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A word on Heirloom Guilt

By October 25, 2011 No Comments
My grandmother’s pot inspired
my home’s orange touches

“For you, [Bea] you are on a different level, ‘Zero waste’ means you have to eliminate even mementos and pictures. To each their own, but it’s not a road I am willing to go down.” – Sam.

Come on now, let’s not exaggerate, I have reduced mementos, but have not eliminated them, and especially not pictures! I cherish them so much that I have even scanned most of them to keep them safe from deterioration and loss.
What I did eliminate from my life though, is heirloom guilt, that is the guilt associated with letting go of heirlooms by fear of:
  • Forgetting our ancestors,
  • Disappointing our ancestors,
  • Not conforming to the tradition of passing down,
  • Erasing a family story,
  • Lowering one’s financial worth (“I can’t sell it for what it is worth”).
I believe that we do not need things to remember our lost ones. But everyone is free to do what feels right. I feel right having chosen not to hold onto anything that belonged to my grandpa, even though I loved him dearly. I get reminded of him everyday when I get lost into the blue of Max’s eyes, when I see Leo’s “derriere” that sticks out (a family trait), and when I wear my boots with metal heel plates (he wore them too and I can hear my grandpa walking in my shoes).
As with everything else, I applied the 5R’s to guide the way I deal with heirlooms:

Refuse: Say no while you can. Being proactive is a big part of our lifestyle. Thinking of outcomes and addressing them before the time comes (in this case a family death) is key: My living parents already know that I am not interested in inheriting their stuff. I have just what I need and I like what I have. End of story. A hundred years ago, it might have made sense to pass down a good set of china to support a struggling young couple. But with today’s consumerism, that same set of China no longer supports, it clutters.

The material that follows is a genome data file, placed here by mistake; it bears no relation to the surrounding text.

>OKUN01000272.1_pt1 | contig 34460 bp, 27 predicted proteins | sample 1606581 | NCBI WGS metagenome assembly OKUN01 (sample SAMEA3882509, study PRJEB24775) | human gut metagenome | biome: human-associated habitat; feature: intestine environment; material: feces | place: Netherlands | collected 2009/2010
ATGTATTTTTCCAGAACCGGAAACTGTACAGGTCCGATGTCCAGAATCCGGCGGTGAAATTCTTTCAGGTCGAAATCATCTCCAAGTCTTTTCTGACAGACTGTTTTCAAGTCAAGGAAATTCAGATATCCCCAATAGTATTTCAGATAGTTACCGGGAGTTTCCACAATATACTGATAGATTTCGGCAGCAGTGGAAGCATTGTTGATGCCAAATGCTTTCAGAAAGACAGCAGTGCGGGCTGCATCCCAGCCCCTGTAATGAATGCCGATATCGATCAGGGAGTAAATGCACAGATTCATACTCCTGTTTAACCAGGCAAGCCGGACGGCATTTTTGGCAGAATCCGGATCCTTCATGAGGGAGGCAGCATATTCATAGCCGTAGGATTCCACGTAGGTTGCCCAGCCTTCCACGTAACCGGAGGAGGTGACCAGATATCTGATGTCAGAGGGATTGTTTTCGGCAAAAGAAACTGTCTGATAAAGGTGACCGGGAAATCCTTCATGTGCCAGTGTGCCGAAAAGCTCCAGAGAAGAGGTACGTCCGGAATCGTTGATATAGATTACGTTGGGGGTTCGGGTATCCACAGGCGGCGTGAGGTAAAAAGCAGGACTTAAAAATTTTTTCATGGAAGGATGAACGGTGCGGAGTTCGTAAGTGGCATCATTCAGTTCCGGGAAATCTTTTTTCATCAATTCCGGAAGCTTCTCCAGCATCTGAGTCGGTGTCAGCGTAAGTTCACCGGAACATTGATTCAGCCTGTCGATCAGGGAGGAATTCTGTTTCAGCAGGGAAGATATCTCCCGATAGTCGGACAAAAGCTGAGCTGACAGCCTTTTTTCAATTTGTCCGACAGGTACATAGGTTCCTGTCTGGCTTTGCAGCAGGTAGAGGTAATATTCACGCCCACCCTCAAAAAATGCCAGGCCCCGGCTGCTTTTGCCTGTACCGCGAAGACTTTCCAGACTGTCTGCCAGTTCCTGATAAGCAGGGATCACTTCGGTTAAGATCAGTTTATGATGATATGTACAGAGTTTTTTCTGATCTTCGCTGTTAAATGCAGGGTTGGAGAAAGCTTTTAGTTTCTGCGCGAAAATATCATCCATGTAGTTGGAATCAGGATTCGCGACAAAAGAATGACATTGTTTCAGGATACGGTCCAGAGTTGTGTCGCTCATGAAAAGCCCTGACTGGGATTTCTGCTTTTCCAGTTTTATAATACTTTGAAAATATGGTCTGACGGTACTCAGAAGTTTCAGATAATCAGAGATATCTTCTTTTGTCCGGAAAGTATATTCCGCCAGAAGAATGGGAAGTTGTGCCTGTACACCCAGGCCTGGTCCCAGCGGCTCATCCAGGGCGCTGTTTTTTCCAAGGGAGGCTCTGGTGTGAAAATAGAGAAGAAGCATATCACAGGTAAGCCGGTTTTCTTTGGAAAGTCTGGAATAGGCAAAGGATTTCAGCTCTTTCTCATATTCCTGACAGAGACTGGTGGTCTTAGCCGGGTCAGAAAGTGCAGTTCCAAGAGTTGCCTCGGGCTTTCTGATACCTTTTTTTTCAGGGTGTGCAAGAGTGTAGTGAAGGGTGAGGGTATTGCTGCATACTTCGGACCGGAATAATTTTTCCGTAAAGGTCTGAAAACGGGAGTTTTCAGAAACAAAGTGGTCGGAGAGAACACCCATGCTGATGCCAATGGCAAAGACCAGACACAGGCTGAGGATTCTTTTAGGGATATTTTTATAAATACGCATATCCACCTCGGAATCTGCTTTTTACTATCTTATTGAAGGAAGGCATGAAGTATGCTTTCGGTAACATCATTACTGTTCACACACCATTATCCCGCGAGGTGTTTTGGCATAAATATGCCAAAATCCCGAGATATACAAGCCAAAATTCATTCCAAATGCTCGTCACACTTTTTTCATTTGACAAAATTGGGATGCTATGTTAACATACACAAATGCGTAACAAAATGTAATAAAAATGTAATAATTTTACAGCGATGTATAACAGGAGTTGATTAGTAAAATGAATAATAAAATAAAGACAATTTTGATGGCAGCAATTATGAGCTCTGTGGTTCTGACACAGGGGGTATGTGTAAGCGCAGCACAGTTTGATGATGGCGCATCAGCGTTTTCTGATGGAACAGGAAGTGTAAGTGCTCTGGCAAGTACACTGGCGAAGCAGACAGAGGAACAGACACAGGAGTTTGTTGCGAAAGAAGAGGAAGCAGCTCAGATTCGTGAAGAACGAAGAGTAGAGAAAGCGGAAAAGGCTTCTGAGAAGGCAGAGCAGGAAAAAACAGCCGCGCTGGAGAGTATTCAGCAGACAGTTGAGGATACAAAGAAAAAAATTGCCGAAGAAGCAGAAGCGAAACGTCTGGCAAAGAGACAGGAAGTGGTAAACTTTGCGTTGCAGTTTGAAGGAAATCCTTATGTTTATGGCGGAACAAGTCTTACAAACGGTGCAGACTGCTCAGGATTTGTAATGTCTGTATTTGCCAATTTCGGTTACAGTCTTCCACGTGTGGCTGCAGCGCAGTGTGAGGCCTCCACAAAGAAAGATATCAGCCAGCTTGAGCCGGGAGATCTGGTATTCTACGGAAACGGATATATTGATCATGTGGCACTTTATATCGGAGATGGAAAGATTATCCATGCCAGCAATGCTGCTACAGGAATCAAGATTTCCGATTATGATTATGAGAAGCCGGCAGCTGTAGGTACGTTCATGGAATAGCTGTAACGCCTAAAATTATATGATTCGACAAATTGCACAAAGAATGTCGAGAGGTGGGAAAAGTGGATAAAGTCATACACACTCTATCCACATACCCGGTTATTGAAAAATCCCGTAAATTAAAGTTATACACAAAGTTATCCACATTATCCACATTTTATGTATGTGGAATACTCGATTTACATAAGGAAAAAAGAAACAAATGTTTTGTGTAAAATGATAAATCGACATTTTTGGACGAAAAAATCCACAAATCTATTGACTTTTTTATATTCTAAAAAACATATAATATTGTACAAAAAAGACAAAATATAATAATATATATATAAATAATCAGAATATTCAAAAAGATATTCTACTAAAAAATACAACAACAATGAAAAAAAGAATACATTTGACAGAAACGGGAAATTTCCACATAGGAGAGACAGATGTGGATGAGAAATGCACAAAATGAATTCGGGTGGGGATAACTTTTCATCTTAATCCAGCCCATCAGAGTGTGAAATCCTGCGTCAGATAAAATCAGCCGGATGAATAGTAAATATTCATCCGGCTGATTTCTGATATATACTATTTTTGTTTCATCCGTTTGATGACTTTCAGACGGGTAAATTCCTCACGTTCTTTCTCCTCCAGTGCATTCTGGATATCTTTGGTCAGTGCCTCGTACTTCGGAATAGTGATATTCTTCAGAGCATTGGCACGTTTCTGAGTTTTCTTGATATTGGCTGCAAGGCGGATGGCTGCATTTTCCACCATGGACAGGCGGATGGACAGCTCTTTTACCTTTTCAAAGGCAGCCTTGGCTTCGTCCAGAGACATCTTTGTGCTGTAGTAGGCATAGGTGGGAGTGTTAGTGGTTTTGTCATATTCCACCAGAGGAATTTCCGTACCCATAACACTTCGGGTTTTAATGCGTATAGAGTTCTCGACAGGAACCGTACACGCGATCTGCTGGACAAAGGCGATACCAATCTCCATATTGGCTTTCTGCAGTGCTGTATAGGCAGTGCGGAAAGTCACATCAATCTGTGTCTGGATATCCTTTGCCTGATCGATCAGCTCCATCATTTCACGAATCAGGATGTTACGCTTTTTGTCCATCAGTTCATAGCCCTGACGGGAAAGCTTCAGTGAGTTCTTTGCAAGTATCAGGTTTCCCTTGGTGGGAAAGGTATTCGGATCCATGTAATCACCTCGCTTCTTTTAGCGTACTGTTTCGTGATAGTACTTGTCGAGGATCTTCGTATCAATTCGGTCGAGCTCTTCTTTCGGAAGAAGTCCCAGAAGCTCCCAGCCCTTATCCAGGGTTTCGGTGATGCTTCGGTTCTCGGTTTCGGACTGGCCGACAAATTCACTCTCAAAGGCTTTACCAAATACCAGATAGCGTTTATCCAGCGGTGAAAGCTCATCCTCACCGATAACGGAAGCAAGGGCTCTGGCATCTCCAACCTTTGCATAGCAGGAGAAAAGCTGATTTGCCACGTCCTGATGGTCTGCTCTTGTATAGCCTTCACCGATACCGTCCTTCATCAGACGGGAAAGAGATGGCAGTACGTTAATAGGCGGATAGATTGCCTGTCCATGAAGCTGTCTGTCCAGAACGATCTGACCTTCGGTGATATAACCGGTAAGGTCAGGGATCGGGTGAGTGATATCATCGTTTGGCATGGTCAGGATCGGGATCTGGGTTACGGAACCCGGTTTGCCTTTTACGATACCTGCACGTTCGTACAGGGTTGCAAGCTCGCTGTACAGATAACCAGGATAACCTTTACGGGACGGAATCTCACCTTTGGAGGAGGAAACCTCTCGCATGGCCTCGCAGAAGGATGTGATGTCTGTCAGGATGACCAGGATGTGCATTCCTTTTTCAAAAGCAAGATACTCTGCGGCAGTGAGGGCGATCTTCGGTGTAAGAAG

Reduce: Stick to one box per family member. Letting go of the pieces you can part with, helps keep the amount under manageable control. Sell the coin collection and take a trip with the proceeds. Wouldn’t your mother agree? In the hospice, dying people do not mention regretting leaving their coin collection behind, they regret not going after their dreams (Bonnie Ware, who worked for years nursing the dying, wrote about a great article on “5 Regrets of the Dying“). Maybe their unfulfilled dream can fund or kick start yours!

Reuse: Use Your Heirlooms. I do not need to store my grandmother’s pot, I can actually use it (it even inspired my home’s orange touches!). I think my grandmother would be happy to know that I have not let the pot clutter my life (stored for safekeeping somewhere, using up expensive real estate), she would be thrilled to know that I am actually using it. After-all, it is not the stuff that she left behind, but the memories and the stories that we share, that matter.
“The last thing I want is for someone else to have to throw away my junk! I’d rather leave only memories and skills behind” – Anonymous.
Recycle: Turn worn-out items into something else; make bulk bags out of an old sheet for example or plant flowers in your grandfather’s boots. All my kitchen towels are made from an old linen sheet from my grandmother. I am using her thrifty ways (a skill that I did happily inherit from her) to use every inch of it.
Rot: If I run into another lock of hair, it’s definitely going into the compost!
I can affirm that for me, the biggest advantage of living a lifestyle of voluntary simplicity has been a great improvement in quality of life, but also freeing myself from heirloom guilt. I believe that when parents pass something down, they do not mean to burden us or instill guilt, they just want to make a gesture that they think is mandatory. But once it’s yours, it’s your choice to do whatever you want with it. It’s a free country, right?!
Do you feel burdened by heirloom guilt?
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